The Bombay Lawyers Association on Monday told the Supreme Court that the late Judge Loya's family might have been coerced into saying that they do not want fresh probe into his death, but suspicious circumstances surrounding the death of the judge warrants an independent probe.
The Bombay Lawyers Association on Monday told the Supreme Court that the late Judge Loya’s family might have been coerced into saying that they do not want fresh probe into his death, but suspicious circumstances surrounding the death of the judge warrants an independent probe.
Pointing to “too many coincidences” around the death of Judge Loya, senior counsel Dushyant Dave recounted the sequence of events and told the bench of Chief Justice Dipak Misra, Justice A.M. Khanwilkar and Justice D.Y. Chandrachud that “there is a suspicion around the death of Judge Loya”.
Dave, who appeared for the Bombay Lawyers Association, raised doubts whether the statement by Judge Loya’s family that they do not want any probe into his death was made on their own volition.
He referred to a series of recorded interviews given by the late judge’s family over a period of eight months and raised questions over the circumstances in which he died because of cardiac arrest.
The court was told this in the course of the hearing of a batch of partitions by activists Tehseen Poonawala, Bombay Lawyers Association, Maharashtra-based journalist Bandhuraj Sambhaji Lone and others seeking an independent probe into the Judge Loya’s death.
Alleging that sitting judges of high court, district judges, state intelligence and the state itself were resisting the plea for an independent probe, Dave said the inquiry report that was before the court was because of an administrative order and not as per any statute.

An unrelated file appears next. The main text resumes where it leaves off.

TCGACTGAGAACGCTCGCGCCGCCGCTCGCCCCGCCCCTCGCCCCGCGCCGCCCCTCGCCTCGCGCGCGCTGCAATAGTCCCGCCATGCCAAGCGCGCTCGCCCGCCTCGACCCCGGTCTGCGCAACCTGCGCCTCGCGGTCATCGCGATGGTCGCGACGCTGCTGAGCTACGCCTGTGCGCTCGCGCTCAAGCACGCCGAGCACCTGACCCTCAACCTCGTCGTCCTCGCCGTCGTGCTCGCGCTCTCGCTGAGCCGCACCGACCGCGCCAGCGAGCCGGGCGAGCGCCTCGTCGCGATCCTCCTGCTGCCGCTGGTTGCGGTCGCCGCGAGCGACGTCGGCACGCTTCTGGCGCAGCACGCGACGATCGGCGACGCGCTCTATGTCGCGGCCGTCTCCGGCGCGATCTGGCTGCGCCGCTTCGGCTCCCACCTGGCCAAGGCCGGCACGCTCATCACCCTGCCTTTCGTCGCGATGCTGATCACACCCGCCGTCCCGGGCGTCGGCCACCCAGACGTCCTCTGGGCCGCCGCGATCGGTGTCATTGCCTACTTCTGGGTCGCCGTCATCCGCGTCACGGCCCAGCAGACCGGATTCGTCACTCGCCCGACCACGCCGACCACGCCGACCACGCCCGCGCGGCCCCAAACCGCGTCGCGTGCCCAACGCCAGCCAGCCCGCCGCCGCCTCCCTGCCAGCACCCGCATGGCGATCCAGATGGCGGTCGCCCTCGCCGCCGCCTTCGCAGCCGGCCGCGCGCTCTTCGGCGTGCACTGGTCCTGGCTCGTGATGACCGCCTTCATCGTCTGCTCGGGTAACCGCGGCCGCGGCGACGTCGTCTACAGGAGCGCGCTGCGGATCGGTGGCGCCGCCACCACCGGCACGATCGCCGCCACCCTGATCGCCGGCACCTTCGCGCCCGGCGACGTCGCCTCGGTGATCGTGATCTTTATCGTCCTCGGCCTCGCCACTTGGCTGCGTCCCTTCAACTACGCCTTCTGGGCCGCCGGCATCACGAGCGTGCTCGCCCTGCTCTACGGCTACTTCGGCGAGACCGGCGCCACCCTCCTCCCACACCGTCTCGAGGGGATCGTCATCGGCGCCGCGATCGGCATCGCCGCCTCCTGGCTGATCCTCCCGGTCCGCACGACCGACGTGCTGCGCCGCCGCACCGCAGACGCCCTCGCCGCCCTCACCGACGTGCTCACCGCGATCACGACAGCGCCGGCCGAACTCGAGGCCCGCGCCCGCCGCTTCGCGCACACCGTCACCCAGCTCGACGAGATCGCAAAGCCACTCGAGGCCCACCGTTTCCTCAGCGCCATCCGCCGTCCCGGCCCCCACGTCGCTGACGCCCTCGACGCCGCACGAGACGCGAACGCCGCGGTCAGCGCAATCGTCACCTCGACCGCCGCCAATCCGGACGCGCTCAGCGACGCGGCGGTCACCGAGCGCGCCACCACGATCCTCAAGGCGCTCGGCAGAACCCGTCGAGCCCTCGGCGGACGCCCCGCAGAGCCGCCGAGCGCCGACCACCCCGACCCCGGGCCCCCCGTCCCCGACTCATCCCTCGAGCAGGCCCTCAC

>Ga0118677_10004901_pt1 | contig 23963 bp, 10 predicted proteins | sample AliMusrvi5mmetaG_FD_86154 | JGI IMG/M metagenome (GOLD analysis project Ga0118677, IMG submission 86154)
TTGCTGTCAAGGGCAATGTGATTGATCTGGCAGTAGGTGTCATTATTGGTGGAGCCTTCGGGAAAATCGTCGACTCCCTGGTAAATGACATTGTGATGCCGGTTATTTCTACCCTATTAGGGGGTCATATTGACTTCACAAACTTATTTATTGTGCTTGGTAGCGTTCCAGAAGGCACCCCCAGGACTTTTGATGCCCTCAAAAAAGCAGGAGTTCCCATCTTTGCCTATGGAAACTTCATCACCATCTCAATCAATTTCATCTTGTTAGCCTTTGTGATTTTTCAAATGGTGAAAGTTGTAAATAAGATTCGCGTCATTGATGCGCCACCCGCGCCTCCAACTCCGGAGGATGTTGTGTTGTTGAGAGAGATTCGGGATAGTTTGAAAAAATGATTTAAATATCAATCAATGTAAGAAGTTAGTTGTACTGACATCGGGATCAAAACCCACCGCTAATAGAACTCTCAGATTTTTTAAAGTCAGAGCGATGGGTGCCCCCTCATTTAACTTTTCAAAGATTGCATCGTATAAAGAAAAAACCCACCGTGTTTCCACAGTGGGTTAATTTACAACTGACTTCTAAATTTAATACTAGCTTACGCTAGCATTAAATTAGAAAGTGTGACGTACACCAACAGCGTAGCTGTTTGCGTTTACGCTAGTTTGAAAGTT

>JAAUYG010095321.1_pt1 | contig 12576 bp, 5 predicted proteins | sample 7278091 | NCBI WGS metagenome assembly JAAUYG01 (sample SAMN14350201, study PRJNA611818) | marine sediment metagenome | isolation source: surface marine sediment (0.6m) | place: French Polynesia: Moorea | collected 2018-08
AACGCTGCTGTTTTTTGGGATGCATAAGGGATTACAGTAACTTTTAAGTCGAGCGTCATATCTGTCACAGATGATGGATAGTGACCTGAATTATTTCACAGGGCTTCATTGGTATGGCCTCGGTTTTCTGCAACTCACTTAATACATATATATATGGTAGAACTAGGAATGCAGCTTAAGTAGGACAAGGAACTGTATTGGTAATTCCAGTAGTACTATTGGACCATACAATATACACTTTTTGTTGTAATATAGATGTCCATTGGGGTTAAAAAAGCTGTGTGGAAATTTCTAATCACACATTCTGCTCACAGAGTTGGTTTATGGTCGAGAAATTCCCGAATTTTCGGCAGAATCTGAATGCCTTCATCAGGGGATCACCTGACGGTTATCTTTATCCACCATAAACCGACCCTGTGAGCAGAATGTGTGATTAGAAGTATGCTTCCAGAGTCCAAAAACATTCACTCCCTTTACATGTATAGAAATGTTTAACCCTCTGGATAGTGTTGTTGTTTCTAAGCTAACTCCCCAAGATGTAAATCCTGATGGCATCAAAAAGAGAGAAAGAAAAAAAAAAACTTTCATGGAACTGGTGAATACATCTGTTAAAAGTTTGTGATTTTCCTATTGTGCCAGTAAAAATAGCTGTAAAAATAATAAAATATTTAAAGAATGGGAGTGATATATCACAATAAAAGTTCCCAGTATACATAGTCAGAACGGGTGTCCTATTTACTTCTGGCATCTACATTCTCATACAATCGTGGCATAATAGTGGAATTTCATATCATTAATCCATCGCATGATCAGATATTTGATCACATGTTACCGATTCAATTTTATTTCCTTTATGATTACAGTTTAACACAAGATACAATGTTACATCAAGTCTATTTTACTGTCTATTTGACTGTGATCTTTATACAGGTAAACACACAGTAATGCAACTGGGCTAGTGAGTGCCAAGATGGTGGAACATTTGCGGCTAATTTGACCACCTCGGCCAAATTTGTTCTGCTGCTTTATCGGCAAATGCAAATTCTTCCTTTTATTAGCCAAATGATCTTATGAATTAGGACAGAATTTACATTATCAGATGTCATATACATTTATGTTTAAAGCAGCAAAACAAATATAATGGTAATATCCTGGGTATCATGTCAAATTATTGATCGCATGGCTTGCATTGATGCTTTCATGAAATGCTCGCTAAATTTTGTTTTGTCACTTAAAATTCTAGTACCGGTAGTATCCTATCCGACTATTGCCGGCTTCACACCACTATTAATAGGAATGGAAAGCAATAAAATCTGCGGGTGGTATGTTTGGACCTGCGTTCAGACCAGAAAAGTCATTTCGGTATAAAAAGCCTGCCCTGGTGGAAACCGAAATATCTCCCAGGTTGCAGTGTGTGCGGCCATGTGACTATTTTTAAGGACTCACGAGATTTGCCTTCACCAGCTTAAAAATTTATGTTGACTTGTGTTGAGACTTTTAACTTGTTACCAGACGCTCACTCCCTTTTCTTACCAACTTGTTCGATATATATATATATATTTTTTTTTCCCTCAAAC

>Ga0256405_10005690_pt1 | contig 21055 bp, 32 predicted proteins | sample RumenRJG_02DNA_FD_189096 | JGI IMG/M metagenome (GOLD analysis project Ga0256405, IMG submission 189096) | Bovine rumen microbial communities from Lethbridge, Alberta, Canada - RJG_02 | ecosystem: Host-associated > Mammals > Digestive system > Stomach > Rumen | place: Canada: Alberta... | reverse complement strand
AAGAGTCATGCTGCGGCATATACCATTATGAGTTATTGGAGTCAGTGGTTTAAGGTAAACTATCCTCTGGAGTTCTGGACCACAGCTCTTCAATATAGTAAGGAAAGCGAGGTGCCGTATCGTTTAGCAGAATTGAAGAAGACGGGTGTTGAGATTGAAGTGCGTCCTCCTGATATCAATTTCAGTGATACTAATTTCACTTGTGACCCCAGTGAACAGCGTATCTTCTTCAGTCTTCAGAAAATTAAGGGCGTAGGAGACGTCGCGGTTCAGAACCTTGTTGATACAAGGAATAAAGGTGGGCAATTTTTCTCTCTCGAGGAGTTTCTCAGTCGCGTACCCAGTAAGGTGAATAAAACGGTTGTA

He wondered why the acting Chief Justice of Bombay High Court called Judge Loya’s son in her chamber and later a statement was issued, and how two judges gave interview to Indian Express – and with whose permission. He said that the sitting judges were not holy cows.
Asserting that entire system was at the beck and call of one man, Dave citing the instances of Justice Patel and Judge Loya said: “Judges who stood in the way have suffered.”
As Additional Solicitor General Tushar Mehta objected to the remarks by Dave about the judiciary, citing his status as an officer of the court, Dave retorted back saying: “You are not an officer of this court but lawyer for Amit Shah.”
During the course of hearing, Justice Chandrachud took exception to Dave saying whether the top court was trying to “wish away everything in Judge Loya’s case”.
“We are not wishing away anything. We are also not going to pass bad-faith judgment about the high court and district court judges,” said Justice Chandrachud.
The court on Monday agreed to hear an intervention application by NGO Centre for Public Interest Litigation (CPIL), saying that Judge Loya had not died due to cardiac failure.
Mentioning the intervention application, counsel Prashant Bhushan said that their intervention was based on reply to an RTI application and opinion of two former doctors of All India Institute of Medical Sciences (AIIMS) Dr. R.K. Sharma and Dr. Upendra Kaul.
Based on the histopathology report and ECG reports (which were not filed by the State of Maharasthra) as well as the viscera report and post-mortem report of Judge Loya, Dr. Sharma and Dr. Kaul have opined that Judge Loya did not died of heart failure.
Dr. R.K. Sharma is former head of the Forensic Medicine and Toxicology Department at AIIMS and the President of the Indian Association of Medico-Legal Experts, and Dr. Upendra Kaul is former professor of cardiology at AIIMS and a Padmashri awardee.